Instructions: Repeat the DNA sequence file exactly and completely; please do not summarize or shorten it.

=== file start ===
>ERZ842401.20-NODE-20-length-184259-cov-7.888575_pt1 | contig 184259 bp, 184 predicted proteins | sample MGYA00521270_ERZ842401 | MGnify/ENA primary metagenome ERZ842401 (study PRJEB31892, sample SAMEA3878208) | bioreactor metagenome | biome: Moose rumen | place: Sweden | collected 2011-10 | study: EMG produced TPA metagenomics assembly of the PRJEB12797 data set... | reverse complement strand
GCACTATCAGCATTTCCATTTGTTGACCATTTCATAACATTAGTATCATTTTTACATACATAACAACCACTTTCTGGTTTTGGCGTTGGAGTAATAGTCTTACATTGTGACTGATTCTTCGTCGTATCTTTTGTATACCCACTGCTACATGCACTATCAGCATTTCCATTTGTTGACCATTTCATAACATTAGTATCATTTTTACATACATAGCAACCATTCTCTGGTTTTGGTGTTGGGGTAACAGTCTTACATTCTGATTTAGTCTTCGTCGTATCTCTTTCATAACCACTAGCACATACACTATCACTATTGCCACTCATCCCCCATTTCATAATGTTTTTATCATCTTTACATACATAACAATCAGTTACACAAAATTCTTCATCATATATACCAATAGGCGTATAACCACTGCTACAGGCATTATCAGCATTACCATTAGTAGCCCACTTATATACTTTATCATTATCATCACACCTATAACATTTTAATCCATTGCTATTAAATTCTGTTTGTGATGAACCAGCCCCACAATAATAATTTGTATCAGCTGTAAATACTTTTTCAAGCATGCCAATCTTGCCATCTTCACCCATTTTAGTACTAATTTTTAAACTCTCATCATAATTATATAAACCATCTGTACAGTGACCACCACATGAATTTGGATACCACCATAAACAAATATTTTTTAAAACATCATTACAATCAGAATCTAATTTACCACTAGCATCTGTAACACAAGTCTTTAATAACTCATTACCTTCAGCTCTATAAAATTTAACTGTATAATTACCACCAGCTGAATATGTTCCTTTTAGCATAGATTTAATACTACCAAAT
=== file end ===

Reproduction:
>ERZ842401.20-NODE-20-length-184259-cov-7.888575_pt1 | contig 184259 bp, 184 predicted proteins | sample MGYA00521270_ERZ842401 | MGnify/ENA primary metagenome ERZ842401 (study PRJEB31892, sample SAMEA3878208) | bioreactor metagenome | biome: Moose rumen | place: Sweden | collected 2011-10 | study: EMG produced TPA metagenomics assembly of the PRJEB12797 data set... | reverse complement strand
GCACTATCAGCATTTCCATTTGTTGACCATTTCATAACATTAGTATCATTTTTACATACATAACAACCACTTTCTGGTTTTGGCGTTGGAGTAATAGTCTTACATTGTGACTGATTCTTCGTCGTATCTTTTGTATACCCACTGCTACATGCACTATCAGCATTTCCATTTGTTGACCATTTCATAACATTAGTATCATTTTTACATACATAGCAACCATTCTCTGGTTTTGGTGTTGGGGTAACAGTCTTACATTCTGATTTAGTCTTCGTCGTATCTCTTTCATAACCACTAGCACATACACTATCACTATTGCCACTCATCCCCCATTTCATAATGTTTTTATCATCTTTACATACATAACAATCAGTTACACAAAATTCTTCATCATATATACCAATAGGCGTATAACCACTGCTACAGGCATTATCAGCATTACCATTAGTAGCCCACTTATATACTTTATCATTATCATCACACCTATAACATTTTAATCCATTGCTATTAAATTCTGTTTGTGATGAACCAGCCCCACAATAATAATTTGTATCAGCTGTAAATACTTTTTCAAGCATGCCAATCTTGCCATCTTCACCCATTTTAGTACTAATTTTTAAACTCTCATCATAATTATATAAACCATCTGTACAGTGACCACCACATGAATTTGGATACCACCATAAACAAATATTTTTTAAAACATCATTACAATCAGAATCTAATTTACCACTAGCATCTGTAACACAAGTCTTTAATAACTCATTACCTTCAGCTCTATAAAATTTAACTGTATAATTACCACCAGCTGAATATGTTCCTTTTAGCATAGATTTAATACTACCAAAT